Jay Wright has served as the head men’s basketball coach at Villanova University since 2001. His team has played in the NCAA Tournament for eight of the last nine seasons, and were seeded ninth in this year’s South Regional. I spoke with the married father of three in August of 2011, right after he returned with his team from five exhibition games played in Europe and just as Villanova’s fall semester was beginning. Our interview preceded the Penn State child sex abuse scandal which ended Coach Joe Paterno’s 46-year tenure at the school. Bill Raftery, who retired from Seton Hall University and coaching in 1981, still works as a basketball broadcaster. Jay Wright turned 50 on Christmas Eve 2011.

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When I was a kid, my mother went out of her way to make Christmas Eve just, you know, like way more Jay’s birthday than Christmas Eve. But since I’ve moved out of the house, I don’t even know if I actually like it. You know, it’s Christmas Eve. It’s Christmas Eve and it’s like, yeah, it happens to be my birthday, but I don’t really spend a lot of time on my birthday, which I like. It was great when I was a kid because my mom went out of her way, and so did my family members. And then when you get older and you’re out of the house, it’s worked out great because people don’t pay much attention to it.

I have been to a couple of 50ths. I’m getting invited to a lot. I haven’t been able to attend a lot because, you know, a lot were last year during basketball season. My best friend growing up, Mike Mikulski, had a surprise 50th. I tried to get there and I couldn’t get there. We had a practice, a late practice. I had a surprise 50th for my wife. And we’re going to have all my college buddies and their wives, we’re going to meet at my house. A few years ago we made the decision that at 50 we were all going to get together down at the Jersey Shore for a weekend, and we’re going to do that coming up. We’re going to have a bunch of couples, my fraternity brothers from college, and we’re going to get together with our wives for a weekend and celebrate all of our 50ths.

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Now that I’m getting to it I’m starting to think it’s kind of like the old 40, you know. I remember people saying, you know, At 40 you hit your mid-life crisis. I hit 40 and I thought, I’m just rolling here. 50’s kind of hitting me a little bit different. You know, you start to just think about your life a little bit more in terms of where you’ve been and where you’re going, and it’s really making me reflect a little bit more. But I’m kind of enjoying it.

I think I’m wise enough and experienced enough to know that this is my prime. And I actually feel fortunate about that, to understand that right now, where I feel like I’m young enough right now to have a lot of energy but I’m also experienced enough to have some wisdom. And the greatest part of that is to understand that I’m in the middle of it, as opposed to looking back 10 years from now and saying, Wow, back then I was really at my prime, or at the peak, and I didn’t realize it. And I really feel fortunate that I have that perspective right now and I really want to enjoy it. I want to embrace it. I want to push it as far as I can go and I really want to enjoy the moment.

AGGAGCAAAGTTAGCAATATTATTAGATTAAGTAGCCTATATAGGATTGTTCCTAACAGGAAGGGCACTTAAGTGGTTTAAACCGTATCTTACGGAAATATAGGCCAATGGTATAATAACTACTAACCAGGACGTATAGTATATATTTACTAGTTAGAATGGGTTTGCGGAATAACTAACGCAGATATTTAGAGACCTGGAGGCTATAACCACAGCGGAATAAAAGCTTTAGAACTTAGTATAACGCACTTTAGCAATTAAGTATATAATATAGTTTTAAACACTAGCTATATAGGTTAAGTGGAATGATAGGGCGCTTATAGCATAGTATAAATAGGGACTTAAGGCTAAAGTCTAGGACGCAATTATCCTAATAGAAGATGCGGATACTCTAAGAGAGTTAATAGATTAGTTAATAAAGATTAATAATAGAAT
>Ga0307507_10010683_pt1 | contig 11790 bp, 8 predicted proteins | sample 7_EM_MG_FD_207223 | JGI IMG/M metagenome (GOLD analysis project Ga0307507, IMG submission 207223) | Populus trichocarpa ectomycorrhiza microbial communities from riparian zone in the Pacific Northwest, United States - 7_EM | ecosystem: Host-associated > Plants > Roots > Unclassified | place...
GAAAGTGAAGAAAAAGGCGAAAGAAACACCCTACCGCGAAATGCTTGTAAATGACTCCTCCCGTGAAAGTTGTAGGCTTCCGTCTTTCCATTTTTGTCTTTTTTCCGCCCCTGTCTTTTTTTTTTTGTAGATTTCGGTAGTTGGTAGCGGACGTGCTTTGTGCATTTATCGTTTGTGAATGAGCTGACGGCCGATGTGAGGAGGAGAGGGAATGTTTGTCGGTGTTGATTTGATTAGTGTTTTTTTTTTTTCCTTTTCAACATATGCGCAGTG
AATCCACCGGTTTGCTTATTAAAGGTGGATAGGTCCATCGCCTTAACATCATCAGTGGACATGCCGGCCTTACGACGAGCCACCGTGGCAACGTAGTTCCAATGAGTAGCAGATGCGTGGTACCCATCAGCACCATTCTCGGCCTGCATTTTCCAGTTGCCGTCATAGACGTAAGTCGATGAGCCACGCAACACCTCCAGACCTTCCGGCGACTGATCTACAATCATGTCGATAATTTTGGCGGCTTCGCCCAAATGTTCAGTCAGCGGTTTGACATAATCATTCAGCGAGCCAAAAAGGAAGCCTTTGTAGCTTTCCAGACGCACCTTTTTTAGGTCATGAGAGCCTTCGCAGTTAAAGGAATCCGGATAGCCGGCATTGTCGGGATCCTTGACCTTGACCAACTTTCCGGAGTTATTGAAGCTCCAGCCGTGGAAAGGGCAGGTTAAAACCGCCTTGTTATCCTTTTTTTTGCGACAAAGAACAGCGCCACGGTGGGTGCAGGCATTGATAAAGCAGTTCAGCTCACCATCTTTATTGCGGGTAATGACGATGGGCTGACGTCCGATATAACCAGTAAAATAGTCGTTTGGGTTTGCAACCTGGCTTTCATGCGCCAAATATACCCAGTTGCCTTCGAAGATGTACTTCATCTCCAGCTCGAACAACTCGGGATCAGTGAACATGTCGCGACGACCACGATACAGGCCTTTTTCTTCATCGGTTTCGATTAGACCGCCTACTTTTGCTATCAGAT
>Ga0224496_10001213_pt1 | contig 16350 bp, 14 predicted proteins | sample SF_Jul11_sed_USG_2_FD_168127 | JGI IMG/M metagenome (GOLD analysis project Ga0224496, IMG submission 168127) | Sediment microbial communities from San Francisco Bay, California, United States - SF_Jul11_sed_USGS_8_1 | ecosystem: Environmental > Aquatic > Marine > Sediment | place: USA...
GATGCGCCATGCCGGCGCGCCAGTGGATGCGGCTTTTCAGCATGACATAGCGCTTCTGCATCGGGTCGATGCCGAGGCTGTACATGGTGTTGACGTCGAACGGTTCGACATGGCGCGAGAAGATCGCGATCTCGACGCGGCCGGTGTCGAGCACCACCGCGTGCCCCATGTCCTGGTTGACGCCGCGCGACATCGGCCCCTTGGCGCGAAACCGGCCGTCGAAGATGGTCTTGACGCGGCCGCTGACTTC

I feel like I’m learning how to balance the wisdom and the physical energy. I feel like I can do that for a long time, whereas earlier I felt like I was maybe 70% energy, 30% wisdom. And with that energy went will. You know, I just thought I could will myself, will our staff, will our team. And I’m getting to a point now where I realize the value of mental energy, and I look forward to developing that and understanding that my physical energy’s going to decline and understand how to use my mental energy to move forward. I really don’t look at it as pressure. It’s a new challenge that I’m really enjoying. Maybe when I was 40 it was all will. It was all passion. It wasn’t all wisdom. And also, for some reason, for the first time I can see there’s going to be an end. I don’t know what it’s going to be yet, but I look forward to figuring that out too.

I feel young enough and energized enough that I think I could do this for a long time, but I also, again, think I’m experienced enough to understand. You know, I’ve looked at the Joe Pas. I’ve looked at the Bill Rafterys, who quit in his 40s, and had a great run after that. And I kind of look at both of them as different ends of the spectrum. And I like what both of them have done. But I never even thought about it before. Or I never talked to anybody about it, you know. Now I talk to some guys about it sometimes, about, you know, What’s the next step? And that’s kind of exciting to me.